When was the last time you truly enjoyed scrolling through page after page of search results on Amazon? Settling into your favorite chair to just explore and see what comes next? If you’re like most consumers, probably never, really. Search for products online is more like a task-oriented scavenger hunt to find the thing that best matches your keywords, “lost in the noise of digital advertising.” A catalog, on the other hand, is a journey in itself, an inspiring experience that opens up new ideas in a tactile way that our brains relish. Recent news from IKEA that they are doing away with their catalog after 70 years is going to break a lot of hearts; they were a prime example of catalogers who “get it” and turned paper and ink into a journey of possibilities. (And their wickedly good catalog marketing campaigns ensured robust buzz about it.) It’s a mistake, no doubt. Given the resurgence of catalogs during the pandemic lockdowns, marketers have no doubt that catalogs serve a critical function in the retail and e-commerce experience. much more at: https://freeportpress.com/the-experience-of-the-catalog-is-what-makes-it-work-so-well/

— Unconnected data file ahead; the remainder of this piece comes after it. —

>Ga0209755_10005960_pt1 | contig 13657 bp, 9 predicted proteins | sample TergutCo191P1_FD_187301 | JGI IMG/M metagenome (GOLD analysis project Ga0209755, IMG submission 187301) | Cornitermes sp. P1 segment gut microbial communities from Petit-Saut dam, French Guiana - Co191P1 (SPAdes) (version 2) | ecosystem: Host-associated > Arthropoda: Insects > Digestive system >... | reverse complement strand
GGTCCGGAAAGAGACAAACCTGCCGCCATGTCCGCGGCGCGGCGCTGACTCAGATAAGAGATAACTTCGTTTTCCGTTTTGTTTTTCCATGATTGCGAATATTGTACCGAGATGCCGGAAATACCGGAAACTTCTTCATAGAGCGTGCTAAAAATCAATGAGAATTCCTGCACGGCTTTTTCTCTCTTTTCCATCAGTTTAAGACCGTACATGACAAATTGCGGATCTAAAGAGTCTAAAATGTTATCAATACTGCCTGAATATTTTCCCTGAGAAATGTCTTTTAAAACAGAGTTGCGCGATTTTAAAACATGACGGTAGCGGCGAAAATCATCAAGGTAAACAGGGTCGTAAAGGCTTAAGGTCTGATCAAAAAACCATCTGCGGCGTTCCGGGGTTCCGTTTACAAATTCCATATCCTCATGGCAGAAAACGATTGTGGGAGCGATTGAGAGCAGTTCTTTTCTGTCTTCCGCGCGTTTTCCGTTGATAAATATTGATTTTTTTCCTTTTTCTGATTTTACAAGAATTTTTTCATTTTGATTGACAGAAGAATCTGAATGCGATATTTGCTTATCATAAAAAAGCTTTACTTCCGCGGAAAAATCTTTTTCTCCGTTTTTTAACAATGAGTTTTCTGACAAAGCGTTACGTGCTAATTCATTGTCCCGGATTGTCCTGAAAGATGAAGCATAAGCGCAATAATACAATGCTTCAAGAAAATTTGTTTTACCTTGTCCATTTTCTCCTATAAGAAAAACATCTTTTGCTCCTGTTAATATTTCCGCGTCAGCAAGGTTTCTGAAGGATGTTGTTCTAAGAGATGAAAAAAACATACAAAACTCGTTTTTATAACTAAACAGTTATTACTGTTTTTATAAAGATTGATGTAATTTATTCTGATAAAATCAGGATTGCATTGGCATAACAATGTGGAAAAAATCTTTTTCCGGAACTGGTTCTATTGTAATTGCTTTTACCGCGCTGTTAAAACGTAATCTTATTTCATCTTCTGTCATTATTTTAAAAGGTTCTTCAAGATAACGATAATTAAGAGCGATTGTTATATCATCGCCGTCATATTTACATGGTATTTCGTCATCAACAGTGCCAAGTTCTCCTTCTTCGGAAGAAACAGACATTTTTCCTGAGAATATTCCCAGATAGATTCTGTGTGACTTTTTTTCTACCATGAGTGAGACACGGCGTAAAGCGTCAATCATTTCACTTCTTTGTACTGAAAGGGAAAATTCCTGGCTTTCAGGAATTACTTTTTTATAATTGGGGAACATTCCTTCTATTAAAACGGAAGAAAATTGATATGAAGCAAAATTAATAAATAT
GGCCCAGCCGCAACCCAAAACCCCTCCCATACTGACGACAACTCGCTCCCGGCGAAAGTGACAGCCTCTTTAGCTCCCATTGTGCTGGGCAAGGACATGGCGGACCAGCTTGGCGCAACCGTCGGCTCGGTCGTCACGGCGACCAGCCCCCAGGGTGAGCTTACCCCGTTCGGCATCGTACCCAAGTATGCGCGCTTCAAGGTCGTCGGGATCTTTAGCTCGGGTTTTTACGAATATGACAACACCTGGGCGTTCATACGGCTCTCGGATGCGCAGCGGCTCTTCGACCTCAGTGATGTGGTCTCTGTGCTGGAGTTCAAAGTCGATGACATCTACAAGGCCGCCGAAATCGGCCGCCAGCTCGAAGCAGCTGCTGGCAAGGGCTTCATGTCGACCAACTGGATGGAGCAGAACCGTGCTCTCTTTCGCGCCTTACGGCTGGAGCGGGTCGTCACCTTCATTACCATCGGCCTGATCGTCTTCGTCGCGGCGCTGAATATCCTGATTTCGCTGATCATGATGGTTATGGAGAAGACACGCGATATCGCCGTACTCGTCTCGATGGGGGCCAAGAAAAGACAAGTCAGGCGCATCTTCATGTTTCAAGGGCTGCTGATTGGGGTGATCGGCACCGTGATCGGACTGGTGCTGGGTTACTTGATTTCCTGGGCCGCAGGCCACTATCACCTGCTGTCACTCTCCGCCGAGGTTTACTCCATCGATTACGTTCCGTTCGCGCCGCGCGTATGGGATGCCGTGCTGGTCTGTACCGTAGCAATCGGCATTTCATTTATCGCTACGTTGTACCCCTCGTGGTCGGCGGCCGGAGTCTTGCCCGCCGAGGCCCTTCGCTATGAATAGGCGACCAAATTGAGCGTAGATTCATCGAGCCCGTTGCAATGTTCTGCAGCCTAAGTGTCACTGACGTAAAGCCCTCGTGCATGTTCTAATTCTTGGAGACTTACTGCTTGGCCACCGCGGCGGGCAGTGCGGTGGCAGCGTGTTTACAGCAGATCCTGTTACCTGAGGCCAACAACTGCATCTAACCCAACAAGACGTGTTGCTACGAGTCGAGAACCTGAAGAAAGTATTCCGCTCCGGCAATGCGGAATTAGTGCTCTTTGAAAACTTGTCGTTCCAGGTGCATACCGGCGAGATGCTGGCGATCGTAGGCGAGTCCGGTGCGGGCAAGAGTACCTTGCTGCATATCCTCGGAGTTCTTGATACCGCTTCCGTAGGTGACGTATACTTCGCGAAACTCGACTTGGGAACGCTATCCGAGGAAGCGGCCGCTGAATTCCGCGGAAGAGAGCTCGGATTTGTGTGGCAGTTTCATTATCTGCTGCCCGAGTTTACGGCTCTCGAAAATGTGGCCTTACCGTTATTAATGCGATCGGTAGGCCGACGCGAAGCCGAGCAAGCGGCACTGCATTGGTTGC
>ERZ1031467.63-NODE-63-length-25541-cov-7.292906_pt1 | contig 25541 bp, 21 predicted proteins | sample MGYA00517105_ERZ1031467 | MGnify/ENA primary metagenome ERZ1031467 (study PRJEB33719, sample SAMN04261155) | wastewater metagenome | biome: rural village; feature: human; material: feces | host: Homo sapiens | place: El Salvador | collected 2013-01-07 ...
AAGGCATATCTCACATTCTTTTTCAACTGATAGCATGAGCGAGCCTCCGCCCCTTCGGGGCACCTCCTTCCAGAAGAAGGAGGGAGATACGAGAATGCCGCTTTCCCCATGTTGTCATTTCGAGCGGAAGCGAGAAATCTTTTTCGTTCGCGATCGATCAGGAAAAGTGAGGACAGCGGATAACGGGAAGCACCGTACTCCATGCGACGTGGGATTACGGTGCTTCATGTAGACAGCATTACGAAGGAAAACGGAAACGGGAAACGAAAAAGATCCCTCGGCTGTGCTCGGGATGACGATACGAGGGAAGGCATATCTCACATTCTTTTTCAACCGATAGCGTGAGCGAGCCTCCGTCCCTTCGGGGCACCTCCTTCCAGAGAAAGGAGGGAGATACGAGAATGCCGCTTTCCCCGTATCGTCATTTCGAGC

At a time when the ad industry is coming under fire from regulators, advocacy groups and grassroots organizations for helping fossil fuel companies greenwash their reputations and/or obstruct climate action, a majority of consumers believe it should be held liable for that role.
That’s the finding of a survey of U.S. adults conducted Monday by Pollfish for MediaPost.
The survey, which was fielded in response to recent Congressional hearings on the subject, as well as an Institute for Advertising Ethics (IAE) informational webinar to help the ad industry benchmark potential threats related to its role promoting fossil fuel brands, found Americans are more concerned about the ad industry’s role in obstructing climate change than simply greenwashing fossil fuel company reputations.
more at: https://www.mediapost.com/publications/article/379059/americans-ad-industry-should-be-held-liable-for-g.html